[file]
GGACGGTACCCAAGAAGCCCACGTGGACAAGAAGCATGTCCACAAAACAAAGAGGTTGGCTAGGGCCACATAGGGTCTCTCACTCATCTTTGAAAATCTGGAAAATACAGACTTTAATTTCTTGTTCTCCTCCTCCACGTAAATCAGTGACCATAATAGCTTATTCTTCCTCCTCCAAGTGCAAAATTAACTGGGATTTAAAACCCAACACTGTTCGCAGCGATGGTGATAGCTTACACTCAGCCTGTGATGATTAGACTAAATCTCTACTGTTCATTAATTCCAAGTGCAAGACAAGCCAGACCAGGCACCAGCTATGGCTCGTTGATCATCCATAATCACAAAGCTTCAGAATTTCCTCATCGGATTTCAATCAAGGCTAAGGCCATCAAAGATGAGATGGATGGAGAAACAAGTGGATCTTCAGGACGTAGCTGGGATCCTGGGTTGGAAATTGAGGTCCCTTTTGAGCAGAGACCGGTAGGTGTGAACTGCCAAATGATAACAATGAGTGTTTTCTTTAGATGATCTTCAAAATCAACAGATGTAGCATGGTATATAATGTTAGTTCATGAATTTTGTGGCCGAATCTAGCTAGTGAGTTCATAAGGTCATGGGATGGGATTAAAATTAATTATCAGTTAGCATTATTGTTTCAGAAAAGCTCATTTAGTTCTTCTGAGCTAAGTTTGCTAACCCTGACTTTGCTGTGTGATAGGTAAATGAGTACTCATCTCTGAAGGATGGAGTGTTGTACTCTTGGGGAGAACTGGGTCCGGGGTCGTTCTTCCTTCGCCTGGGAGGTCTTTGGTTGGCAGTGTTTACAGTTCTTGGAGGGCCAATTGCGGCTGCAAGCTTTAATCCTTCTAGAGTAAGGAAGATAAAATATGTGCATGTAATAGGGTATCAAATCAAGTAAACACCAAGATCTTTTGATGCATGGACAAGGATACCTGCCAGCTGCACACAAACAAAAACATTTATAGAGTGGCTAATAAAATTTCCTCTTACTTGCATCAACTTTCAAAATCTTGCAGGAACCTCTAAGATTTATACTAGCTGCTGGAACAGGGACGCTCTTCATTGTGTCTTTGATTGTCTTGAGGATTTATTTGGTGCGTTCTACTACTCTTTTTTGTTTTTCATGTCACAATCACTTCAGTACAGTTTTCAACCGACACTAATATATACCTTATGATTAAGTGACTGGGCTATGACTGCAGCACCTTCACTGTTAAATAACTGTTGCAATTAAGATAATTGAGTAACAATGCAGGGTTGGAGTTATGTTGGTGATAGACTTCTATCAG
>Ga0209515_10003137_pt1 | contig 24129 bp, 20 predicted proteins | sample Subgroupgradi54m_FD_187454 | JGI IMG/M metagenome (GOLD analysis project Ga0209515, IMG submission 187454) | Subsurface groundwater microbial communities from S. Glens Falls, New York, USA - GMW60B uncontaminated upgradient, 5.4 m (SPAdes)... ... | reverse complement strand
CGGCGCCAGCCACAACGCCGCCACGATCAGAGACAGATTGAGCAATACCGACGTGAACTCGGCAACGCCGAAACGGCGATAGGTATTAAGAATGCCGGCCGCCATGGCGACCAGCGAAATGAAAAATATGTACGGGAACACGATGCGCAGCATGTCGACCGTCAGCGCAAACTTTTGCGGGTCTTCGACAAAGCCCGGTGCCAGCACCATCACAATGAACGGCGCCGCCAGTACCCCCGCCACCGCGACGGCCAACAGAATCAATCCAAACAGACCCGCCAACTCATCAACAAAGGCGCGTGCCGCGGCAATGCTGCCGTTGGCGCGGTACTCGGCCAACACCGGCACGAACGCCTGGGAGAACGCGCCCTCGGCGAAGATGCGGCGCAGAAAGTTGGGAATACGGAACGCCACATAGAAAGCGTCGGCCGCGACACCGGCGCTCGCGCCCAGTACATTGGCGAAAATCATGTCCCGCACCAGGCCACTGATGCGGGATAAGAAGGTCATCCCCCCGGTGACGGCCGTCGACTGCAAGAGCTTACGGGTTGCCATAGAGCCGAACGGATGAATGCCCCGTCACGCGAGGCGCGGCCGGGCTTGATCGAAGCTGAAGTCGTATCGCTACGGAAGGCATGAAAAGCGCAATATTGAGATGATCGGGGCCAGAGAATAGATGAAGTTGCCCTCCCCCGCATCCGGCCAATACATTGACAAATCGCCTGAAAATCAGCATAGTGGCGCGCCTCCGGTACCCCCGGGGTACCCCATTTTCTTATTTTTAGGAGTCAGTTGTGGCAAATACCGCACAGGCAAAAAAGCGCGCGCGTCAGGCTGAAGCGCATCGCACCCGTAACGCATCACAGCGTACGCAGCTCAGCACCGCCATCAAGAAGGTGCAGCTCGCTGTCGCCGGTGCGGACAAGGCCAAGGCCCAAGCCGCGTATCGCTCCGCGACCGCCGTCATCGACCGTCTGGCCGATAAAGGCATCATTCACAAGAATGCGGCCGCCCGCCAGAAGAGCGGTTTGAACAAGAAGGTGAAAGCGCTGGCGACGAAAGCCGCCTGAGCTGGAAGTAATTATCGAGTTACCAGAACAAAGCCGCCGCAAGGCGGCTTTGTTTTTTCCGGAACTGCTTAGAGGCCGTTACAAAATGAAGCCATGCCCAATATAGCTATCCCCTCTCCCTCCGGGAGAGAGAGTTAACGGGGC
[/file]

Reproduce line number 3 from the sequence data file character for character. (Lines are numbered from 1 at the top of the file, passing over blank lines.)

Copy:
CGGCGCCAGCCACAACGCCGCCACGATCAGAGACAGATTGAGCAATACCGACGTGAACTCGGCAACGCCGAAACGGCGATAGGTATTAAGAATGCCGGCCGCCATGGCGACCAGCGAAATGAAAAATATGTACGGGAACACGATGCGCAGCATGTCGACCGTCAGCGCAAACTTTTGCGGGTCTTCGACAAAGCCCGGTGCCAGCACCATCACAATGAACGGCGCCGCCAGTACCCCCGCCACCGCGACGGCCAACAGAATCAATCCAAACAGACCCGCCAACTCATCAACAAAGGCGCGTGCCGCGGCAATGCTGCCGTTGGCGCGGTACTCGGCCAACACCGGCACGAACGCCTGGGAGAACGCGCCCTCGGCGAAGATGCGGCGCAGAAAGTTGGGAATACGGAACGCCACATAGAAAGCGTCGGCCGCGACACCGGCGCTCGCGCCCAGTACATTGGCGAAAATCATGTCCCGCACCAGGCCACTGATGCGGGATAAGAAGGTCATCCCCCCGGTGACGGCCGTCGACTGCAAGAGCTTACGGGTTGCCATAGAGCCGAACGGATGAATGCCCCGTCACGCGAGGCGCGGCCGGGCTTGATCGAAGCTGAAGTCGTATCGCTACGGAAGGCATGAAAAGCGCAATATTGAGATGATCGGGGCCAGAGAATAGATGAAGTTGCCCTCCCCCGCATCCGGCCAATACATTGACAAATCGCCTGAAAATCAGCATAGTGGCGCGCCTCCGGTACCCCCGGGGTACCCCATTTTCTTATTTTTAGGAGTCAGTTGTGGCAAATACCGCACAGGCAAAAAAGCGCGCGCGTCAGGCTGAAGCGCATCGCACCCGTAACGCATCACAGCGTACGCAGCTCAGCACCGCCATCAAGAAGGTGCAGCTCGCTGTCGCCGGTGCGGACAAGGCCAAGGCCCAAGCCGCGTATCGCTCCGCGACCGCCGTCATCGACCGTCTGGCCGATAAAGGCATCATTCACAAGAATGCGGCCGCCCGCCAGAAGAGCGGTTTGAACAAGAAGGTGAAAGCGCTGGCGACGAAAGCCGCCTGAGCTGGAAGTAATTATCGAGTTACCAGAACAAAGCCGCCGCAAGGCGGCTTTGTTTTTTCCGGAACTGCTTAGAGGCCGTTACAAAATGAAGCCATGCCCAATATAGCTATCCCCTCTCCCTCCGGGAGAGAGAGTTAACGGGGC